THERE is “a long way to go” before European Union leaders at a special summit in Brussels can agree a long-term budget, Downing Street warned after David Cameron met with European Council president Herman Van Rompuy.
Mr Cameron was the first of the EU’s 27 leaders to meet summit chairman Mr Van Rompuy and European Commission president Jose Manuel Barroso ahead of what are expected to be marathon negotiations which got underway in the Belgian capital last night.
Arriving in Brussels, the Prime Minister insisted that any rise in European Union spending was “quite wrong” and said he would be fighting “very hard” to secure a good deal for British taxpayers and to keep the rebate negotiated by Margaret Thatcher in the 1980s.
“These are very important negotiations. Clearly at a time when we are making difficult decisions at home over public spending, it would be quite wrong – it is quite wrong – for there to be proposals for this increased extra spending in the EU,” he said.
“So we are going to be negotiating very hard for a good deal for Britain’s taxpayers, for Europe’s taxpayers, and to keep the British rebate.”
Mr Cameron is calling for a real-terms freeze, or even a cut, in the budget for 2014/20 – the sole subject on the agenda for the summit which started last night and may run into the weekend.
He has welcomed proposals from Mr Van Rompuy which would deliver a small real-terms cut in EU spending commitments, but has made clear he is unhappy with other details of the package, which demands a reduction in the £2.9bn UK rebate.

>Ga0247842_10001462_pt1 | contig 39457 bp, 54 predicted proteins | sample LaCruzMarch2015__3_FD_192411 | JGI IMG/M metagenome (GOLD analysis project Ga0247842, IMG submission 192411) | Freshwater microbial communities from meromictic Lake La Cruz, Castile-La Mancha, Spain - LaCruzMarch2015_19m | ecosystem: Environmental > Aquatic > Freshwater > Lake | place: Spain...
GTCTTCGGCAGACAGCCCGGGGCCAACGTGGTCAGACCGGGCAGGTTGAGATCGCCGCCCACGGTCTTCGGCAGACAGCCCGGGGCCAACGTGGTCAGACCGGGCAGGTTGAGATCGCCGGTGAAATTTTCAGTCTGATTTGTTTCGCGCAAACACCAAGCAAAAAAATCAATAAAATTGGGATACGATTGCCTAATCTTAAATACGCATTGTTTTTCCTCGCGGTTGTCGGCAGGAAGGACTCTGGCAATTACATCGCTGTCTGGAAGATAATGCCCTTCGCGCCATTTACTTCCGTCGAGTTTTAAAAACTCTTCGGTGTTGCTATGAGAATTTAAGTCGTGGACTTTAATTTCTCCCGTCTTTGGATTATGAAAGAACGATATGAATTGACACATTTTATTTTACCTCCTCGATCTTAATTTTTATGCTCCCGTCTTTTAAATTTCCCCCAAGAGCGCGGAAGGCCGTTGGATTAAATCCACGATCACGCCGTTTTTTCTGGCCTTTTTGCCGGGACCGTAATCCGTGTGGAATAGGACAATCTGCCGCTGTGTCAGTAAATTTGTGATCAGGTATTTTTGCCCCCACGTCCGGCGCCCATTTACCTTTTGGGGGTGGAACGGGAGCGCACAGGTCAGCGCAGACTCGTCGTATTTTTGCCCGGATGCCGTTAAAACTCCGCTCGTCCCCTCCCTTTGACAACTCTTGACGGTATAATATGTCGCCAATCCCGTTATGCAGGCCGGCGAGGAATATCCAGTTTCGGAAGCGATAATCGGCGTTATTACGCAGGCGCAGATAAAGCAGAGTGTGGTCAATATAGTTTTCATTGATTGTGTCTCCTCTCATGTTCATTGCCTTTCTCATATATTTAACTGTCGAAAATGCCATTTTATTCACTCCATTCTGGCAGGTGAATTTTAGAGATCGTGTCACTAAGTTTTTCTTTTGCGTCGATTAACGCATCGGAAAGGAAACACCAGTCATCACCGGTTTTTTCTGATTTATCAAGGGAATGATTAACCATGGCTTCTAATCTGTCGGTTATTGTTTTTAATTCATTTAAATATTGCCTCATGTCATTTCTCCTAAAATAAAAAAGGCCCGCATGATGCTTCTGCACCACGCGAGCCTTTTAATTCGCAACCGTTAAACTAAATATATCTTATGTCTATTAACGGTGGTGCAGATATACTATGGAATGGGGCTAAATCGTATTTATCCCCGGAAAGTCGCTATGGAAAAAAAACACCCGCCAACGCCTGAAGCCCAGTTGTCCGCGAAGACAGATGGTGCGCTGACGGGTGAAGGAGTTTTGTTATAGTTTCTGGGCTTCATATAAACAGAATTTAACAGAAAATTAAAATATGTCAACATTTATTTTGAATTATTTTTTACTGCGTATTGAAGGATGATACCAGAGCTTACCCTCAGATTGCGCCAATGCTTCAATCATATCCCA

After his half-hour meeting with Mr Van Rompuy, a Downing Street spokesman said: “The Prime Minister set out our position that while the latest proposals were a step in the right direction, they did not go far enough and that we think more can be done to rein in spending.
“He also set out the UK’s position on the rebate – that it was fully justified and we did not support any changes.
“It was clear that there was a long way to go before we had a deal that reflected the difficult decisions being taken by member states.”
A pre-summit compromise is already on offer – a seven-year budget “envelope” of 940bn euros (£756bn) for 2014/2020, a cut of nearly 5bn euros (£3.8bn) compared with the 2007/2013 ceiling. The Prime Minister’s allies for budget belt-tightening, including Sweden and the Netherlands, have both demanded hefty financial cuts.
Germany, France, Finland and Austria want to freeze the maximum Brussels can draw from member states every year – leaving plenty of scope to argue over the actual spending figures within the ceiling.
However 15 countries, led by Poland, are backing budget increases, not least to preserve the scale of cash aid they receive as “net beneficiaries” from the EU kitty.
The European Commission insists a spending increase is necessary – a 5.9 per cent hike compared with 2007/2013, not least to pay for policies already agreed by member states.
One EU official said: “EU governments are telling us to do more, including financing new policies, funding EU expansion – Croatia is a member from next June – and creating jobs and growth. We therefore need a workable budget and if there have to be cuts, they should be in areas that are not contributing to the jobs and growth agenda we need.”
A deal could take days to secure. One official said: “Mr Van Rompuy will keep the leaders talking as long as it looks likely that there can be agreement.”